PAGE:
Colombian oil producers in the Llanos Basin pump far more water than oil. The percentage of water they produce is going to get ever-more dramatic in coming years, as the oil runs lower and what is called “water cut” gets higher. State oil company Ecopetrol, which has some of the biggest llanos oilfields, is now trying all sorts of ways to turn that water into something useful, such as irrigating forage for cattle and irrigating water-hungry lumber trees. They are improving treatment for the water they dump into rivers and they recently built their first injection well.
They are pumping the water into a wet landscape, and the aquifer they are pumping from is so full of water that in decades of oil production in the area, the water pressure has dropped about 1%, according to engineers who briefed me and another reporter in August (yes, took me a while to post this). So this is not one of those cases where the environmental impacts are obvious and horrifying.
Rather, what jumped out at me from the presentations we saw there was the epic scale of water production that Ecopetrol has planned. Here are charts of oil and water output projections for four fields in Ecopetrol’s Central Region. These are all in the llanos department of Meta, and almost all of these plans are in the Cubarral block, which includes the company’s biggest field, Castilla, as well as Chichimene, Akacias and a new exploration area called CPO-9.
The top chart shows how current wells are declining. Without massive new investment, the field will taper off, as in purple. With massive new investment, it can increase output before tapering off a bit more slowly, as shown in green.
The second chart shows water output. The skinny dark blue strip at the bottom is water output in the ield as it stands today. The light blue mountain on top of that is water output if the investment plan is fulfilled.
To put this in real terms, water output in this one region for this one company would peak in 2018 at 4.12 million barrels a day – 98 million gallons a day. At current Colombian urban consumption (131 liters a day per capita), that would be enough for a city of 5 million people, or 10 percent of the country’s population.
And all this doesn’t even include any new water production in the many non-Ecopetrol projects in the region. Note that Pacific Rubiales, which operates the very successful Rubiales field, had to hold back oil output in the first quarter of 2012 as it waited for permits to increase its water disposal rates.
What is perhaps most surprising about this is how the water production stays high over the years, while oil production tapers off. Ecopetrol is going to have to deal with more and more water for every barrel of oil.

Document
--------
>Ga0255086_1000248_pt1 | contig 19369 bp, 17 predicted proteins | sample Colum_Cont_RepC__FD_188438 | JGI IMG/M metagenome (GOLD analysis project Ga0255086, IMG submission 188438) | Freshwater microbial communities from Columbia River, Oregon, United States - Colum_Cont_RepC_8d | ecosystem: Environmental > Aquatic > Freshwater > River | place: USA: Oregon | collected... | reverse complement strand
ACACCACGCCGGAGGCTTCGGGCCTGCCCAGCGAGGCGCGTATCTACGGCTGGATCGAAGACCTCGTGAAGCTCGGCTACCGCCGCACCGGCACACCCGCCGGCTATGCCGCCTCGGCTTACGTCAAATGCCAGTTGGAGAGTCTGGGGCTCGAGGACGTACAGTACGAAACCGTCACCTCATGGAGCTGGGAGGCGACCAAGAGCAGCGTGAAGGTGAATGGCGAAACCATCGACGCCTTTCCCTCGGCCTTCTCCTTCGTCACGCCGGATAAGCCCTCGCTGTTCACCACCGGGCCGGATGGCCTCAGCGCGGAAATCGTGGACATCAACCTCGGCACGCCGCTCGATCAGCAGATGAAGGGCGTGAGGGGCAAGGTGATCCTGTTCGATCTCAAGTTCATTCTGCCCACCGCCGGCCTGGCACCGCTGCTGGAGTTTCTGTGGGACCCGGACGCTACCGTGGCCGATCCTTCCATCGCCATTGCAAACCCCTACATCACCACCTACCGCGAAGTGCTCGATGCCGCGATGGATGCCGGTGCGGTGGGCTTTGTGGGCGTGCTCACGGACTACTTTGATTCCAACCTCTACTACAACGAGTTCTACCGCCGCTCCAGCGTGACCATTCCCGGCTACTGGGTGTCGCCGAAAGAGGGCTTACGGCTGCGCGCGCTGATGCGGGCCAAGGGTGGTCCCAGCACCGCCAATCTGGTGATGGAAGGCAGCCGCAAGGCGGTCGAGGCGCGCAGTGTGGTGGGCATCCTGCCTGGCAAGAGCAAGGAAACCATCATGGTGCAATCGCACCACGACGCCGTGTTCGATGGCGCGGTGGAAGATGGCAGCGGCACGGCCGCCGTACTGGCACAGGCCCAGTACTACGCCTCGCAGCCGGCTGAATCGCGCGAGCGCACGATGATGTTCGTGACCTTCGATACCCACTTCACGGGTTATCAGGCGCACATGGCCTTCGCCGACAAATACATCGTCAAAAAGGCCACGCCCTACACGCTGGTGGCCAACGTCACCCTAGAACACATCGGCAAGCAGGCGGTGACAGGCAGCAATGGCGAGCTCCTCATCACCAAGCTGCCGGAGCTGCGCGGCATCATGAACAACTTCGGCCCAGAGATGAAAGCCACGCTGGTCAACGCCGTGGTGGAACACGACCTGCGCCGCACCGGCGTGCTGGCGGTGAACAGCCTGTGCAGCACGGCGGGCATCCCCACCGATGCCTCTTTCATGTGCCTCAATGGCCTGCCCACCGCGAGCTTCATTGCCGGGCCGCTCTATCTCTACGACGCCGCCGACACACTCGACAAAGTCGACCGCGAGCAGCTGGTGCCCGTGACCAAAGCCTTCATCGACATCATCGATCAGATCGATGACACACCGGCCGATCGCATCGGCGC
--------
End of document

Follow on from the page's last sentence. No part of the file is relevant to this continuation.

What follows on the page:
I have no idea what will be the long-term impact of taking that much water out of the ground. Anyone who happens to know, feel free to write in.
If the aquifer below has only dropped 1% then to me e most obvious solution would be to reinject it as cleaning it up i imagine would be rather expensive. Water from oil reservoirs is not generally of drinking waternquality, besides having a number of minerals in it, the salt content would be above human consumption tolerances requiring a reverse osmosis unit to treat the water. Any idea on what the water quality is like?
Reinjecting the water would allow you to maintain reservoir pressure above the bubble point which is key to stop the gas production to shoot p at the expence of oil production.
Yup, they are starting some reinjection. However, remember that in the llanos, the oil is quite deep. And unlike in, say, East Texas, these are new oilfields, so every well that’s drilled is generally the first one in its area. To reinject, the companies need to invest in injection wells built just for that. They seem to be planning to mostly use it to water palm trees and to use bioremediation wetlands to clean up the hydrocarbons.
I have no idea about the water quality. I would love to find out.
Have a look at what , Santos, Origin, are having to build in queensland australia for their CBM to LNG projects. They are each looking at producing at their peak 1 mmb/d of water which is relatively clean, not to far off drinking water spec. But they are still having to build multiple reverse osmosis units to clean up the water. They looked at using crops and trees to deal with the water but they reckoned they would only be able to get rid of 100 mb/d that way at best.
The cleaned water is either then being put into the river systems or re injected into aquifers below. Like you said there will be no getting away from having to drill specific injection wells.